chris_jack at msn.com
Tue Sep 18 15:43:41 BST 2007
On Tue, 18 Sep 2007 09:17:29 -0500 "Zach Vonler" zvonler at gmail.com wrote:> On 9/18/07, Paul Makepeace <paulm at paulm.com> wrote:> > Here's another that is a bit less than obvious. You've got 78 and the> > board come 783 giving you two pair. I have JJ. At this point you think> > you're looking pretty good.> > Why did the player holding 78 pay to see the flop, given the raise the> player holding JJ should have made?
If you only ever play the "normal" starting hands, it's can be harder to bust the other players as they have more information about what they're probably playing against. Connectors (particularly suited) are actually quite good hands for busting things like pocket aces - 78 connected is better odds of winning than AQ for instance and also has the advantage of being easier to throw away if you miss the flop.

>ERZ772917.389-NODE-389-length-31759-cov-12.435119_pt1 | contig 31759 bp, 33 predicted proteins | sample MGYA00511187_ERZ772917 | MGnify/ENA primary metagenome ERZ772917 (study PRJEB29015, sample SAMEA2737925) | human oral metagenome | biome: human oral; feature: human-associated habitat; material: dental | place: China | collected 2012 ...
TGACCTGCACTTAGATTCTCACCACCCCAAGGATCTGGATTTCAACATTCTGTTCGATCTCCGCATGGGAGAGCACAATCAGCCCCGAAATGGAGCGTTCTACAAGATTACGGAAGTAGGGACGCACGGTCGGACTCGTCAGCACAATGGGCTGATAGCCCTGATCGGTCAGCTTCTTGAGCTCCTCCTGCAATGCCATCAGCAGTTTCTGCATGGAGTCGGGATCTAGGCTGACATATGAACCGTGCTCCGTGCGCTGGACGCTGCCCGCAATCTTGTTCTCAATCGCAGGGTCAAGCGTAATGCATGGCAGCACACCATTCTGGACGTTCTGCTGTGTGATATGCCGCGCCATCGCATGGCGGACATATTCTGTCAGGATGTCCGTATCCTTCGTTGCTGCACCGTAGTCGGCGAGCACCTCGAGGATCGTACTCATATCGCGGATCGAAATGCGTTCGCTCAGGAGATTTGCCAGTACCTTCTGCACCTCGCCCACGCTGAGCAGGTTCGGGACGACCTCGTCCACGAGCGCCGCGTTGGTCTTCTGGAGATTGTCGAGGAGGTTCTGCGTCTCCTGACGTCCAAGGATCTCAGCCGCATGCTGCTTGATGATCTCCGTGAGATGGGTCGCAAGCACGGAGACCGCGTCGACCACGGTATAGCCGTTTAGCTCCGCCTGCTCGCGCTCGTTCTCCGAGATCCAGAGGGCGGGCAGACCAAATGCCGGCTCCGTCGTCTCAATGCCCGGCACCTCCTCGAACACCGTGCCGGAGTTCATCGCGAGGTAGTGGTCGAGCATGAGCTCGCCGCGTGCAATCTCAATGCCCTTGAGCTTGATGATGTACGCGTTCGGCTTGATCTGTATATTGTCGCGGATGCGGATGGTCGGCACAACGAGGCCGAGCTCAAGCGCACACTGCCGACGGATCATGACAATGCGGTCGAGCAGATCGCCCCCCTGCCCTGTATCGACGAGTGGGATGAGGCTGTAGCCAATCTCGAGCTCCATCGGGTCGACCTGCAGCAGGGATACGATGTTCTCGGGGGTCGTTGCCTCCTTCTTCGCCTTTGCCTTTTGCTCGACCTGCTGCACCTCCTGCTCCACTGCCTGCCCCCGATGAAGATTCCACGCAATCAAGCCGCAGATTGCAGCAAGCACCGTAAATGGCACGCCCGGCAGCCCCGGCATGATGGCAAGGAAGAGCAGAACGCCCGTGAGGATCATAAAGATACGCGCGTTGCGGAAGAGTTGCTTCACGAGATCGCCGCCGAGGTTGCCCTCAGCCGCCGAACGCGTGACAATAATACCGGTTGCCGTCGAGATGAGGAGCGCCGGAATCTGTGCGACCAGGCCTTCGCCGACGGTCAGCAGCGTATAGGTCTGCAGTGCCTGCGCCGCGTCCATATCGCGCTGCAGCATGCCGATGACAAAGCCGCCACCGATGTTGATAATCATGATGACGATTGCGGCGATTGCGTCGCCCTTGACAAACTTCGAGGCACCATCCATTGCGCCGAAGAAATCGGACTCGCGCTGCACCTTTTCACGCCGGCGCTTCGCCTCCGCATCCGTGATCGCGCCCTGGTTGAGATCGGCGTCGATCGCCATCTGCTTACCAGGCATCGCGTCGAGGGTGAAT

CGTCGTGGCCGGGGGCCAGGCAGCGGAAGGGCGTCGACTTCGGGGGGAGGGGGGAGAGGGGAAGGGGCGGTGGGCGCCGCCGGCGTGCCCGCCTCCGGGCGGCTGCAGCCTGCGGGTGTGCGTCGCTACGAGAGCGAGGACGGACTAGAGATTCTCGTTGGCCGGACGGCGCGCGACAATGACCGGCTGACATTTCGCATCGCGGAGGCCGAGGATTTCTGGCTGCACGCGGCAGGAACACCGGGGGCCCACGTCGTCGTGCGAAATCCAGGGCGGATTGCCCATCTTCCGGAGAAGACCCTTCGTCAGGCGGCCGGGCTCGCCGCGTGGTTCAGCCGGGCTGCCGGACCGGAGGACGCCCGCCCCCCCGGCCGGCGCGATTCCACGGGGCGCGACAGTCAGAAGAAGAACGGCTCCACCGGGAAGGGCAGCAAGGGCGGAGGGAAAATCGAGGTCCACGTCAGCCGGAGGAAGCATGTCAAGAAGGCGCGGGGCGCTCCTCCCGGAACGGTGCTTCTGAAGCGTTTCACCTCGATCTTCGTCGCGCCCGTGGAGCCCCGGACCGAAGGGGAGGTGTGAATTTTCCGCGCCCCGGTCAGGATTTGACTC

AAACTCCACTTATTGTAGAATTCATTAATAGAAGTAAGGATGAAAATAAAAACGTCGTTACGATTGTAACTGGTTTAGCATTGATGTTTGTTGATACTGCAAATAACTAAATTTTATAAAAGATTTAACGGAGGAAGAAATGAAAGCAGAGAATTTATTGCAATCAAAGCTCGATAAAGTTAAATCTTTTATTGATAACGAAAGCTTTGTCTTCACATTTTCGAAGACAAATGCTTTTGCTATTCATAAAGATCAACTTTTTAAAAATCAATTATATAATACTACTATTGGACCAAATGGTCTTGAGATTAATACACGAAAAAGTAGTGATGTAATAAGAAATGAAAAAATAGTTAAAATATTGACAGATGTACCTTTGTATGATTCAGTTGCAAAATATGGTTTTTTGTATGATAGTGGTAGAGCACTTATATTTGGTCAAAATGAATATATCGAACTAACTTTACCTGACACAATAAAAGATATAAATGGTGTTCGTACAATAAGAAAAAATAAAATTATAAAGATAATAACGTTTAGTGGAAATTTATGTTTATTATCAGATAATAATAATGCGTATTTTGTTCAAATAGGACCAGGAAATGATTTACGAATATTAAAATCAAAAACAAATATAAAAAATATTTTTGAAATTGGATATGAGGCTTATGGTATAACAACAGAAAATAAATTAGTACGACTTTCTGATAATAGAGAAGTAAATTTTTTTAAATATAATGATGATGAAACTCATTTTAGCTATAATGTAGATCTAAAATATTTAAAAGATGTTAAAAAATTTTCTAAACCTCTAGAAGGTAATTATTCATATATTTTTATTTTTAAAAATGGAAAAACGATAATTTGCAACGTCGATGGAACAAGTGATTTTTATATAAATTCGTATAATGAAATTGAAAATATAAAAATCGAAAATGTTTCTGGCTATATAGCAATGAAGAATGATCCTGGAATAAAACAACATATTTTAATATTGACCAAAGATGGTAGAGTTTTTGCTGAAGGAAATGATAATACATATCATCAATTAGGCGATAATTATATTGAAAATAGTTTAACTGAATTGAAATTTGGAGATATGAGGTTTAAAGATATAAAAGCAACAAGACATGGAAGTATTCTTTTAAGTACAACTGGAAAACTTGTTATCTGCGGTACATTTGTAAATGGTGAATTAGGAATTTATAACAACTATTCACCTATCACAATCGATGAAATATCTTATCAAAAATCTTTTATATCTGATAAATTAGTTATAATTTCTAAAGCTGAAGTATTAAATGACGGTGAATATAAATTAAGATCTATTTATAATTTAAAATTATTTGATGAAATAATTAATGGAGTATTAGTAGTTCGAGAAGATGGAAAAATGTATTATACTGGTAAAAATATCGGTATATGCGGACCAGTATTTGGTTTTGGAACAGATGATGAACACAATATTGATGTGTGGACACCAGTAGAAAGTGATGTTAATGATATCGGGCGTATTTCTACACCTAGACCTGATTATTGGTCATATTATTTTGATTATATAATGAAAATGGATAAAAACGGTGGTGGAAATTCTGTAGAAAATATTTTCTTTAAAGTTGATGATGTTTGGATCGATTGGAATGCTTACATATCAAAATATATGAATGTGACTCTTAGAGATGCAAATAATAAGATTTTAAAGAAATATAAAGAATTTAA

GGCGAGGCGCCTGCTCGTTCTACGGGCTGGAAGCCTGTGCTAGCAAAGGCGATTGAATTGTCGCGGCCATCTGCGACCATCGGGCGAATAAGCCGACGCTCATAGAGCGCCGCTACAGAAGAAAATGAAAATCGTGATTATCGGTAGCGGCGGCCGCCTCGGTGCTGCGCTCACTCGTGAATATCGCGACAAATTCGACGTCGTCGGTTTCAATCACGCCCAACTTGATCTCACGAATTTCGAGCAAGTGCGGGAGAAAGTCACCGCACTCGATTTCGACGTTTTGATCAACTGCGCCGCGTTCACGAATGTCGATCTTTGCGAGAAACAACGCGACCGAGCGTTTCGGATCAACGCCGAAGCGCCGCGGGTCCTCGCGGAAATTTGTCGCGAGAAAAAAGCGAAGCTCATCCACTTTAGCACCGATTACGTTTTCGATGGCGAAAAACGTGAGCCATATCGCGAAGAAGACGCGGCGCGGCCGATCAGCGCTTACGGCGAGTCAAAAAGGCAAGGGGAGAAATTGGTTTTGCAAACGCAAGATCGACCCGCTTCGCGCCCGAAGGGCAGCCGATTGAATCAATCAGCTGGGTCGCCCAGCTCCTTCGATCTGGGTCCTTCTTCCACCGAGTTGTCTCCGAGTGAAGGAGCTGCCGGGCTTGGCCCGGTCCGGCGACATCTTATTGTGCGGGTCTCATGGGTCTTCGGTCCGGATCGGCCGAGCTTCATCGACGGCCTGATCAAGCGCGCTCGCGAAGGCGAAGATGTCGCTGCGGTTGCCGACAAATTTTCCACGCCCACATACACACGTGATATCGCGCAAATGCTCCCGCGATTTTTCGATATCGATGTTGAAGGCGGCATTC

And to answer your second question, if you only ever value bid your hands, you can miss opportunities to lure people into bidding against you by slow play. Depends on who you're playing against of course but slow play can be particularly good against loose aggressive players for instance.
Did someone mention organising a poker night? Did anything ever come of that?
Feel like a local wherever you go.
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